I've been struggling with this entry. How do you make the skills that you've learned interesting to read about. And, then while I was working on a shawl for my Nan, it struck me. I've done steeking.
That's right, I have learned how to purposely cut up my knitting. Even worse, I learned how to steek when I was brutally hung over. (Vodka is very , very bad and should never be consumed. Apparently 3 martinis are all it takes and believe me, not worth the cost of admission.) So there I was in my steeking class with my BFF and the owner of the store and my friend Glenna from Knitting to Stay Sane who is really a Steeking Queen, still going through withdrawl and not sure that I could see straight let alone take a pair of scissors to my colour-work. (Thankfully, we had Mimosa to go with the yummy breakfast food we had all brought with us. Hair of the dog was a really good thing that morning.) And then a pair of scissors are thrust into my hands and I was forced to cut up my own knitting.
Arm Hole after steeking
I wanted to throw up, for more than one reason. So I took a deep breath and cut. And you know what? My knitting did not explode into a tangled unravelled mess. It stayed right were I put it. It really stayed. I was shocked and thrilled and learned that there is great value in being able to steek your work. I learned how to steek with a crocheted edge and how to make a seam with a sewing machine. I learned how to make arm holes and most importantly, learned that steeking wasn't nearly as scary as I thought it was going to be.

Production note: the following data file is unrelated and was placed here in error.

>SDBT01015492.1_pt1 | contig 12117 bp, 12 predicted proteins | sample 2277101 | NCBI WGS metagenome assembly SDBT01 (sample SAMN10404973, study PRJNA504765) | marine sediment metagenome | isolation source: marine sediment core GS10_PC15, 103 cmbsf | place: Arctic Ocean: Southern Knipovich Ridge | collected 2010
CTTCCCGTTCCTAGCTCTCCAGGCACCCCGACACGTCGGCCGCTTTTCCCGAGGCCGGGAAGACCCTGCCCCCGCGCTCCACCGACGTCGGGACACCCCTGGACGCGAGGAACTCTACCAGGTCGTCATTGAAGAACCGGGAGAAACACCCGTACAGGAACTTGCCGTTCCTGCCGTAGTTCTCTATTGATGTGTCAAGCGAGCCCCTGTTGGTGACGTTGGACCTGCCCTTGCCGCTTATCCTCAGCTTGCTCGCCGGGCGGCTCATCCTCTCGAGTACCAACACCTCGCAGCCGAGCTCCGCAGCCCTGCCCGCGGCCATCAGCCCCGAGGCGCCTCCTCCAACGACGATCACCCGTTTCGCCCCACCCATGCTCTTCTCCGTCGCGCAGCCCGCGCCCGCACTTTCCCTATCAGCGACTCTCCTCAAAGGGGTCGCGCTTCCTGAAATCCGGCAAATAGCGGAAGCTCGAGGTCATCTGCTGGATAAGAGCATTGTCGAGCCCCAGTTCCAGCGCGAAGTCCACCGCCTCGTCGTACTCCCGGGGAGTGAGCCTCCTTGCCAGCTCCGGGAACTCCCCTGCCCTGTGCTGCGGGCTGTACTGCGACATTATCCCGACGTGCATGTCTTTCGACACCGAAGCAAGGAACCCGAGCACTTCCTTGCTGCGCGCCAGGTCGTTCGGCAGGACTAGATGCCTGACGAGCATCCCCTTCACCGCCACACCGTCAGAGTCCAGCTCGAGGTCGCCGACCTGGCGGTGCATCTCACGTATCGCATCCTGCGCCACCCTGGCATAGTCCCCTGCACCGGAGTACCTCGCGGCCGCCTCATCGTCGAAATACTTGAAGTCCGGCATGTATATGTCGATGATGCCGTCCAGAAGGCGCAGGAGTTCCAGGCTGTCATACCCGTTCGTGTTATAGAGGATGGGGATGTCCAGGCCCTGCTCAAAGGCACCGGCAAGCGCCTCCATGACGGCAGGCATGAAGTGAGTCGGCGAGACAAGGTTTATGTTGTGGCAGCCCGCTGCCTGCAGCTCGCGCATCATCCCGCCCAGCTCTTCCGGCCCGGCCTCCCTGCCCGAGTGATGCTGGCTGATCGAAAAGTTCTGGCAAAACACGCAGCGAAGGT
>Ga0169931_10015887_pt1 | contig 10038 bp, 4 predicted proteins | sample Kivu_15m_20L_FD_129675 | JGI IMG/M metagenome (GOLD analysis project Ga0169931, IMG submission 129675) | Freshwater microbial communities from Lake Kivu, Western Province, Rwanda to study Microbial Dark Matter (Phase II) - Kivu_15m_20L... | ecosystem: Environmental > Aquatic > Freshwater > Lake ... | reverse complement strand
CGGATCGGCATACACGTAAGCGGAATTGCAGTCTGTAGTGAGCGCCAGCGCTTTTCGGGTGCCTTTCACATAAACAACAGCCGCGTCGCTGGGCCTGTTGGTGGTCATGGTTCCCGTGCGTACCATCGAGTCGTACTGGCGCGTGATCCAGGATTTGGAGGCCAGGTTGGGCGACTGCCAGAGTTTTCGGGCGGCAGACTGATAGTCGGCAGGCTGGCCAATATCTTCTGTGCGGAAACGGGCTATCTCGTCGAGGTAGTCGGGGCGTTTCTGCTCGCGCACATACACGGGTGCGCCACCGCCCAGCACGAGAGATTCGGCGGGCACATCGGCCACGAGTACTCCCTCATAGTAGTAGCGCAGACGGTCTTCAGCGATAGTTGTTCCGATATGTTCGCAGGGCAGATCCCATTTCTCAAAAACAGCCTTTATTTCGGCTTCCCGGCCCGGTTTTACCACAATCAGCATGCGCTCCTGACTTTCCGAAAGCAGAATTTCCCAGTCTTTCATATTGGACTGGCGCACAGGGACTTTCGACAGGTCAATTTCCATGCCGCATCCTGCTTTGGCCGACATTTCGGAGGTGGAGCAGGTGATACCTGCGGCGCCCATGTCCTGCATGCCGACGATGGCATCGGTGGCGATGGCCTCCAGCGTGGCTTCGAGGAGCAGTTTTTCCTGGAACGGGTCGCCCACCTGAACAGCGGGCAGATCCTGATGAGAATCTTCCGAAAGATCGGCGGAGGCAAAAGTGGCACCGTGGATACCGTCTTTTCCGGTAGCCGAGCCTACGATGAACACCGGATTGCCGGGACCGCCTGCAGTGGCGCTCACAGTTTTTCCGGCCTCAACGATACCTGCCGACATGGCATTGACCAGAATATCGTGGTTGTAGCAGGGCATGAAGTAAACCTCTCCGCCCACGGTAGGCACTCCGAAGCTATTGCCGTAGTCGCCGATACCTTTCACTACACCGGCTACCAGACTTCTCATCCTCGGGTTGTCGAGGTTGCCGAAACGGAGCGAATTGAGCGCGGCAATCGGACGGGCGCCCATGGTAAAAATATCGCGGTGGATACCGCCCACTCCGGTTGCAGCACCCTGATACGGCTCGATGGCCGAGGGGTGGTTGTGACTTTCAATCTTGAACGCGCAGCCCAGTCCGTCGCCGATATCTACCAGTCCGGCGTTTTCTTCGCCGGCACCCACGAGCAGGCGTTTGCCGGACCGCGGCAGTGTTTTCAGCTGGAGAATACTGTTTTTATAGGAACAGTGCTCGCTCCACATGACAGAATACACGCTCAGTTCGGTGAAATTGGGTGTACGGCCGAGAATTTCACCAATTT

Arm hole before steeking
Will I ever start using this technique in my day to day knitting? Probably not. Am I really happy that I learned a skill that I found super challenging and frankly downright terrifying? One Hundred percent. I recommend that at least once you give it a try. It's worth the effort. Just for the love of God, stay the hell away from the vodka before you do.